Pittsburgh Penguins' Marc-Andre Fleury, top right, makes a save as teammates Matt Niskanen (2), Olli Maatta (3), of Finland, Columbus Blue Jackets' Mark Letestu (55) and Blake Comeau (14) fight for position during the third of Game 6 of a first-round NHL playoff hockey series Monday, April 28, 2014, in Columbus, Ohio. The Penguins advance to the second round with their 4-3 win over the Blue Jackets. (AP Photo/Jay LaPrete)
COLUMBUS, Ohio - It was Evgeni Malkin's game—until the Columbus Blue Jackets elbowed their way into the picture.
Malkin had a hat trick and the Pittsburgh Penguins almost blew a four-goal lead before holding off the Columbus Blue Jackets 4-3 Monday night to clinch their first-round playoff series in six games.
"The last two games were our best of the year, but they certainly made a push, scored goals and kept coming," Penguins coach Dan Bylsma said. "We certainly understand the importance of closing out a game. But the bottom line is we got our third and fourth wins here in Games 5 and 6. And we get to move on."
Pittsburgh awaits the winner of the New York-Philadelphia series, with the Rangers leading 3-2 going into Tuesday night's Game 6. It appeared the Penguins were ready to board their charter midway through the third period before the Blue Jackets turned the game upside down.
Malkin staked them to a big lead that barely stood up.
"Going into the second round now, you feel so much better when you have confidence," said Malkin, who had not scored a goal in his last nine playoff games dating to last season. "I hope in the next round I can score more."
Closer to making tee times than thinking about a Game 7, the Blue Jackets scored three times in a 4:52 span of the third period to turn up the pressure on the Penguins, an overwhelming favourite before the series got underway.
"We wanted to leave it all out there," said Nick Foligno, who won Game 4 with an overtime wrister and then redirected a shot into the net to draw Columbus—down 4-0 midway through the final period—to within a goal with 4:47 left. "We're a proud team, a team that's done a lot of good things all year. And we didn't want to leave here on a bad note."
Fedor Tyutin, Artem Anisimov and Foligno scored for Columbus to energize a crowd of 19,189 that stood and roared throughout the final minutes.
"It wasn't easy seeing 1, 2, 3 go in like that," said Penguins star Sidney Crosby, who went without a goal and had a plus/minus of -2 for the series. "Everyone just knew the last few minutes we had to find a way to keep it out."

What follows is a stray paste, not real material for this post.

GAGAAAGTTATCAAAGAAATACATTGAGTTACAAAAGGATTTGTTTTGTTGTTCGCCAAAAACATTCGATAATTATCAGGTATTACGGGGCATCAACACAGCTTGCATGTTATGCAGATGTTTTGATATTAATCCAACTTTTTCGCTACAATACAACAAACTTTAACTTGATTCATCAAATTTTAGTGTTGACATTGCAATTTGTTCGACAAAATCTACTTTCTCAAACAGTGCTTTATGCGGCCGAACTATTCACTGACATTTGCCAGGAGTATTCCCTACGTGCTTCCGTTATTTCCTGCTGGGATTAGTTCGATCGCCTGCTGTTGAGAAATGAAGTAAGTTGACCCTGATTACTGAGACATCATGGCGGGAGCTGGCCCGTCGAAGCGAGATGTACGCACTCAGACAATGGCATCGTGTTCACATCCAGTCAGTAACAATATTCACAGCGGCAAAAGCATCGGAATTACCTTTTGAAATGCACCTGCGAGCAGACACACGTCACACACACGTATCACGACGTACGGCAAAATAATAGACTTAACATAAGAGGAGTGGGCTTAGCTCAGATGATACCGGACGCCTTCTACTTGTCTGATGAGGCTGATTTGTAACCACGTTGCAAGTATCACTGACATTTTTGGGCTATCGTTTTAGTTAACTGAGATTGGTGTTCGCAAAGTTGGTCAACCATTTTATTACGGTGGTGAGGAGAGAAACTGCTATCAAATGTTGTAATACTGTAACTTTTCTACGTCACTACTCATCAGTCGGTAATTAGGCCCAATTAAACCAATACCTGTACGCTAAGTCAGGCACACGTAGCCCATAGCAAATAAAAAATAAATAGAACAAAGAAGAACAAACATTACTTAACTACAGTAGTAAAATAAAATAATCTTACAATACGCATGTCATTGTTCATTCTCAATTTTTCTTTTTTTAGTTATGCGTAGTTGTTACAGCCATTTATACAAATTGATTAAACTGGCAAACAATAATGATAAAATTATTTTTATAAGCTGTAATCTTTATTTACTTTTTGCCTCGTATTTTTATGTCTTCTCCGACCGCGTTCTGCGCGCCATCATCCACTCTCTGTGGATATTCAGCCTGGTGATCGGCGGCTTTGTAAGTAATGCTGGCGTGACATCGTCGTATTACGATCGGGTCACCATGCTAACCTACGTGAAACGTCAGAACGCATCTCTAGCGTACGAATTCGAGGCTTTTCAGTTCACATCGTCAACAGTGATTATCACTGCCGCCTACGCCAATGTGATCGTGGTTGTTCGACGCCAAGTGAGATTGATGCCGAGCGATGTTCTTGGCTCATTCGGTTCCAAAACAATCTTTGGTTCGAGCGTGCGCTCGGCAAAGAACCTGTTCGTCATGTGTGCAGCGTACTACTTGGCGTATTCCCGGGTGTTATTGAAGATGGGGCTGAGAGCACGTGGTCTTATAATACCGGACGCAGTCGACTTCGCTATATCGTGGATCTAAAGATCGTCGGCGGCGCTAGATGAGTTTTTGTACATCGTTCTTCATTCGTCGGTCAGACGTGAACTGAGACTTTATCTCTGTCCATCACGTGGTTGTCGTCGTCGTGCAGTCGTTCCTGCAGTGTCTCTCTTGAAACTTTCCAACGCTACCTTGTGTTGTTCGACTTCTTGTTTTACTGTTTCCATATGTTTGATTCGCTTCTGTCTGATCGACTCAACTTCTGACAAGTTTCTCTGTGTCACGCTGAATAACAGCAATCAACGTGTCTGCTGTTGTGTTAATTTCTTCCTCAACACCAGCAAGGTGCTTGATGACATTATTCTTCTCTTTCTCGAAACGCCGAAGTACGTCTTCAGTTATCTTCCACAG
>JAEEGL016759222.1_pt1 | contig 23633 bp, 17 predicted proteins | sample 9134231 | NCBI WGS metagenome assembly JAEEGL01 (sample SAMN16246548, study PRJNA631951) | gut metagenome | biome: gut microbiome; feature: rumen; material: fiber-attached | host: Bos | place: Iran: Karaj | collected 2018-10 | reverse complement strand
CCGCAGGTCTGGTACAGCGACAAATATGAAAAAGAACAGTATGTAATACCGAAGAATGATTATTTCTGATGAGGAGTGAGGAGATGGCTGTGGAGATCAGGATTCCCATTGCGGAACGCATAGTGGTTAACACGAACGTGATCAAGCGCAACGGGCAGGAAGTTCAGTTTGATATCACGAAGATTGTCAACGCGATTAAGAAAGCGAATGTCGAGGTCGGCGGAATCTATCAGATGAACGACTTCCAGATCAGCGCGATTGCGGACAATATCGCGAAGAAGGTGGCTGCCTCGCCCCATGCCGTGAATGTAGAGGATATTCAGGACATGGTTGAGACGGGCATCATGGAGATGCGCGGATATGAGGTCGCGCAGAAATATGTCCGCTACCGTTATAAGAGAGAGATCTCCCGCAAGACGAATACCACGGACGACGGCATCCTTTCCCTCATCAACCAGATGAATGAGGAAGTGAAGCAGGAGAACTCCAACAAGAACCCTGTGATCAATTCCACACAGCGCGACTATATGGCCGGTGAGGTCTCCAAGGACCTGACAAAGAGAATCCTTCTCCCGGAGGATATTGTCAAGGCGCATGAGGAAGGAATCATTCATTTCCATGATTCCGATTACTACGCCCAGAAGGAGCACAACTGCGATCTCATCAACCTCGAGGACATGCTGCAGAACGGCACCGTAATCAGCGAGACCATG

The Penguins were hard pressed to fight off the aggressive Blue Jackets after goalie Sergei Bobrovsky, who had 24 saves, was pulled for an extra attacker with under 2 minutes left.
Matt Calvert had been just wide with a potential tying shot with 3:30 left. Brandon Dubinsky's wraparound was deflected by goaltender Marc-Andre Fleury.
"It was a good test," said Fleury, who was criticized by Penguins fans after early playoff exits in recent years.
Fleury ended up with 24 saves. Brandon Sutter also scored a goal before leaving with an injury, and Matt Niskanen had two assists for the Penguins, who became the first team in the series to score first and win—but barely.
Malkin hadn't scored in the first 332:52 of the series, then scored three times in a span of 26:11.
"I could see it coming in the morning skate," teammate James Neal said. "His shot was going into the back of the net."
The Blue Jackets, one of the NHL's youngest teams, looked hopeless until Tyutin's shot from the right dot ended Fleury's shutout streak at 97:26, since the Blue Jackets took a 1-0 lead in the first period of Game 5. Then Anisimov scored from the left point and Foligno redirected Tyutin's shot to cut the lead to 4-3.
Pittsburgh survived, all right, although mainstays Sutter and Joe Vitale were injured during the game and did not return.
But that's a worry for another day. Advancing was the big thing.
"We've got a rivalry going here with the Jackets," Bylsma said. "They gave us everything we could handle and it was a nice series for them. That was an extremely tough first-round opponent."